The salmon giant has reached a new milestone.
It was during the Sjømatdagene conference held in Hell, Norway. A winter’s day in 2015. I had the pleasure of dining with Kolbjørn Giskeødegård and Marius Gard. We all had long-serving backgrounds as equity research analysts, and the conversation soon naturally turned to valuation of salmon shares.
“Any fool can see Marine Harvest is going to hit 200 kroner,” I said boldly. “Why aren’t price price targets set there?
Marine Harvest’s share price was wavering around one hundred kroner – a fair hike up to the 200-mark.
But my reasoning was as follows: It’s supply, not demand, which historically speaking has put the kibosh on salmon investors’ ambitions. This time there was absolutely nothing to indicate the market might build itself so effusively that it would self-destruct. Boom and bust, as we saw happen in the period 1990-2012, was history. Having an opportunity to forecast many years into the future isn’t an everyday occurrence in this business. However, with clearly visible biological and political bottlenecks happening in all production regions, one was now in a historic position to do just that.
Growth in supply of salmon would be low – for a long time.
Growth in demand, not least driven by the sushi wave and rapidly increasing purchasing power and protein needs in emerging markets, has long been rock-solid. The salmon industry’s ability to offer fresh fish products, for all practical purposes of unlimited volume, of the right quality 365 days a year on five continents; yes, that is indeed an awesome competitive advantage. No wonder it is in a class of its own on the fish display counter.
Valuation of the shares did not reflect this potential. Around ten times that of the annual result is fine for a cyclical company, but certainly not for a company experiencing growth in demand of 7-8 percent annually, and lavishing cash dividends.
“The brokerages have little to gain from setting high price targets,” replied Gard. He maintained it was safest to set price targets 10-25 percent above the most recently traded share prices. That provided clients with straightforward advice, meanwhile allowing the analyst flexibility to do a turnaround if anything unforeseen should occur in the market.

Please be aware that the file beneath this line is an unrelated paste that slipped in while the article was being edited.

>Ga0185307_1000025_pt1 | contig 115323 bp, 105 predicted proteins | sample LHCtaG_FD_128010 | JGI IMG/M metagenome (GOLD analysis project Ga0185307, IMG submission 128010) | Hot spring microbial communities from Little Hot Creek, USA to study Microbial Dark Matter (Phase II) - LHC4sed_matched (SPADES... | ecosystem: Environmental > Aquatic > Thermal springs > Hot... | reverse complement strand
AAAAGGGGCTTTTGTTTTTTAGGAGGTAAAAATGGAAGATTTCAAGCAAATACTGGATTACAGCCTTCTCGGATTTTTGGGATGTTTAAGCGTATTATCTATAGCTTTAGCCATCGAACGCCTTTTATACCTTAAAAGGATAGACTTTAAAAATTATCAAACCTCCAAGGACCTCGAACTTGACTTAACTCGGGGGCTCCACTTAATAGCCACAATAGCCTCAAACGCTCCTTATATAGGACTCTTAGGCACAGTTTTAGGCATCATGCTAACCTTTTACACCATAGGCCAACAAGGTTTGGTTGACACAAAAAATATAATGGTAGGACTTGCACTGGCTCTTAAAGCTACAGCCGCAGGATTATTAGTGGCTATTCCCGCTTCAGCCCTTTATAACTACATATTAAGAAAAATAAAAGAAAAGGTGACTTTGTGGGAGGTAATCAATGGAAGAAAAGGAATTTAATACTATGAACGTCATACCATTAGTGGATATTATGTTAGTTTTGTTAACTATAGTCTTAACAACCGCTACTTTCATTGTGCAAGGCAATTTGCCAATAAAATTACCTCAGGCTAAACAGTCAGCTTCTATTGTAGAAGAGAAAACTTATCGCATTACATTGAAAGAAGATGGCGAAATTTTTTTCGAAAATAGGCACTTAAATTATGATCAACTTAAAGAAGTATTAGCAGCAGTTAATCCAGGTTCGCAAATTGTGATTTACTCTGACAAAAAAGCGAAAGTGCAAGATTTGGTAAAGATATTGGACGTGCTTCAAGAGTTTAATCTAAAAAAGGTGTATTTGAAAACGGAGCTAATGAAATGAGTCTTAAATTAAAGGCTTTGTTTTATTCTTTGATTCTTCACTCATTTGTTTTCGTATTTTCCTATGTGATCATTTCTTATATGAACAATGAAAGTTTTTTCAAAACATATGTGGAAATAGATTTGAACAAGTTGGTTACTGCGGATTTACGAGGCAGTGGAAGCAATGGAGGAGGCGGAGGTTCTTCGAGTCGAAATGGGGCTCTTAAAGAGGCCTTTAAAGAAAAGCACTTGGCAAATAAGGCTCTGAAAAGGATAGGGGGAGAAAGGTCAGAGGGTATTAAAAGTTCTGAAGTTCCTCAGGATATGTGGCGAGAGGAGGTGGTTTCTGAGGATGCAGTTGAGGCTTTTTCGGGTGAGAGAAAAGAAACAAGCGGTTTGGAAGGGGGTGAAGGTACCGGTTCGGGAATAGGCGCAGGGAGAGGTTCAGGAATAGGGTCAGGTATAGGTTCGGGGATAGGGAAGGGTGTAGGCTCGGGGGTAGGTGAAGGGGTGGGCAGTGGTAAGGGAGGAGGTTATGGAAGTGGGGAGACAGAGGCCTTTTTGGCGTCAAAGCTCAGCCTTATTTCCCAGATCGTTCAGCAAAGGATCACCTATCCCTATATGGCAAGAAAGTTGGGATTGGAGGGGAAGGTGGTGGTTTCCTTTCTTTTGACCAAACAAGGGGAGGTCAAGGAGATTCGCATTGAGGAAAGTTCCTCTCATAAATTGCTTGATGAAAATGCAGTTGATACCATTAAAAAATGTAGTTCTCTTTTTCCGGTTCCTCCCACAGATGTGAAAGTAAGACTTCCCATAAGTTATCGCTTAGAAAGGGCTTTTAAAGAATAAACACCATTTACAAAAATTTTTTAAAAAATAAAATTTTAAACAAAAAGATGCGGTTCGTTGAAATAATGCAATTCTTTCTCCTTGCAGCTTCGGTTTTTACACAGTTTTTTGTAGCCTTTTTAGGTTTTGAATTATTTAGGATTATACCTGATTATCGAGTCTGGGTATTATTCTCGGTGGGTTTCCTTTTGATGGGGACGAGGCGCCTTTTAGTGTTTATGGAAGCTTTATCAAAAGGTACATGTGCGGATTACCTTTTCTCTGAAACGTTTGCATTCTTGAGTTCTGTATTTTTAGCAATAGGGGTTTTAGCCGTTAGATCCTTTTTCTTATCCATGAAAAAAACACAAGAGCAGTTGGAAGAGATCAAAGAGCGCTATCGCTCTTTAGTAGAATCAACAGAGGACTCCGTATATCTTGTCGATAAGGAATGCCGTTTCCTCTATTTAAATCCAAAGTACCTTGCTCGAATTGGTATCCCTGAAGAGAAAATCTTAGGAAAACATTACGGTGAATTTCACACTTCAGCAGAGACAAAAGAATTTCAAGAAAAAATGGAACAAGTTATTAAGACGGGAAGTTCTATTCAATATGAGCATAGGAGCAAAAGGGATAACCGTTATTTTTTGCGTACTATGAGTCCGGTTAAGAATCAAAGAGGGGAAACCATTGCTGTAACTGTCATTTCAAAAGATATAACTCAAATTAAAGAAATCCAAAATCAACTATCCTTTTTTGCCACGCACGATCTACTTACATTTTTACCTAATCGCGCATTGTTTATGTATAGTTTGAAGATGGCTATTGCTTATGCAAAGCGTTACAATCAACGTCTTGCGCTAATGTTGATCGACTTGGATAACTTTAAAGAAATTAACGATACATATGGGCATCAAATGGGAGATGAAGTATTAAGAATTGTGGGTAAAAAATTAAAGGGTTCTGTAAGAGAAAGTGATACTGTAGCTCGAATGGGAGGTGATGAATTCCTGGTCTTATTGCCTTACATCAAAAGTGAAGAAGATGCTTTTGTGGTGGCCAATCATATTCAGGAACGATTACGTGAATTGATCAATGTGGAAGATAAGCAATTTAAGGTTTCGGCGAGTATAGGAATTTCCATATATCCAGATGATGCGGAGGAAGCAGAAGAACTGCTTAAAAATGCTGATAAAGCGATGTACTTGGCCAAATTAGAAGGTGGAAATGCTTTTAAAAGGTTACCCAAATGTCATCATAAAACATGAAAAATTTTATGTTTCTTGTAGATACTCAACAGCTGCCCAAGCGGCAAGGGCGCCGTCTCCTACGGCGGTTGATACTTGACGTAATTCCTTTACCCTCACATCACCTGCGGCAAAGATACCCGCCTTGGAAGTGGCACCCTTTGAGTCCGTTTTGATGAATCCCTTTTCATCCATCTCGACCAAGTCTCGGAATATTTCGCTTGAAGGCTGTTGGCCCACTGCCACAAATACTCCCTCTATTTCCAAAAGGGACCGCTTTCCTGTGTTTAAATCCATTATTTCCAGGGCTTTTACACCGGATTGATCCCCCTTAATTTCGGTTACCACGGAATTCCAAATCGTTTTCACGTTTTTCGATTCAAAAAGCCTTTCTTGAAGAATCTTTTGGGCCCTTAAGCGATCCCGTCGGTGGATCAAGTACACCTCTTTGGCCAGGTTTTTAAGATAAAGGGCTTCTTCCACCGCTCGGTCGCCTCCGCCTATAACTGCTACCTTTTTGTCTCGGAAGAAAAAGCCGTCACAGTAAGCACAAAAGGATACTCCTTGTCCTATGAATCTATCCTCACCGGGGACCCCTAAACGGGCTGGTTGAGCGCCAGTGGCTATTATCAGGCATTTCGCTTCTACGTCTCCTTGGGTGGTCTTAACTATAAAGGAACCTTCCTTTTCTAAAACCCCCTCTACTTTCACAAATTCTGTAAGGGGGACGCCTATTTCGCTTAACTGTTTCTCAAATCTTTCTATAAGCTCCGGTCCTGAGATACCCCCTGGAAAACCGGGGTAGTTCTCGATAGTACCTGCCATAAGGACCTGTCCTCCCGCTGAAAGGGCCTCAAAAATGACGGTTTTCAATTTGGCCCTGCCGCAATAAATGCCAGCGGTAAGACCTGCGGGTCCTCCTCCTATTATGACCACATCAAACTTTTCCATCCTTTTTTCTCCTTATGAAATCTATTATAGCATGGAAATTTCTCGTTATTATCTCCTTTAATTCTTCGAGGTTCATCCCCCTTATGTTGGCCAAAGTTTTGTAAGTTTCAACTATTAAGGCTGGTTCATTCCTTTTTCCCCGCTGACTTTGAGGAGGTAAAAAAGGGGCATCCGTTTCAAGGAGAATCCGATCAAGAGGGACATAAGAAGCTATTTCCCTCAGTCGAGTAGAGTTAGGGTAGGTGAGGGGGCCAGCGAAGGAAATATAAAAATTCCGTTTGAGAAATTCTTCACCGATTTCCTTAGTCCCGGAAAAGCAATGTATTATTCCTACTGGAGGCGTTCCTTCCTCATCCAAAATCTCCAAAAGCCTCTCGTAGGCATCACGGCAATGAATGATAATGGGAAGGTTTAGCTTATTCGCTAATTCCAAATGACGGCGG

As I recall, Kolbjørn Giskeødegård didn’t say very much. The next day it came to light that he had downgraded all salmon shares.
Profiting on turnover
In my time as an analyst, I was an adherent of expressing oneself explicitly – whether shares should go up or down. Having a distinct opinion was something I discovered that the investors also liked – even if they didn’t always agree with my point of view.
Meanwhile, it has to be said that brokerages don’t earn money from being on the mark. They earn money from trading shares. They skim commission from each purchase and sale. It’s far more lucrative for them to constantly do an about turn with advice they give, go from buy to sell and come back with frequent changes to price targets, than to take stances with long-range calls.
Wednesday morning Marine Harvest’s share price hit NOK 200.
The explanation for the rise in share prices is due to historically high salmon prices, as a result of continuing low growth in supply paired with strong demand.
The level of profit can only be described as incredible.
The underlying industry dynamics haven’t changed to any great extent through the years.
There’s still no prospect of a massive build-up on the supply side. All the influential salmon-producing countries face challenges with increasing production significantly in the years to come. New land-based plants are making their mark, but these will still not increase production in excess of what the annual growth in demand normally manages to cope with.
Also, and not insignificantly, an increasing number of buyers are eager for salmon. They are no longer scared of a higher price bracket.
It is therefore difficult – to say the least – to be a pessimist, when one is fully aware of the massive potential that lies in salmon farming in the years to come.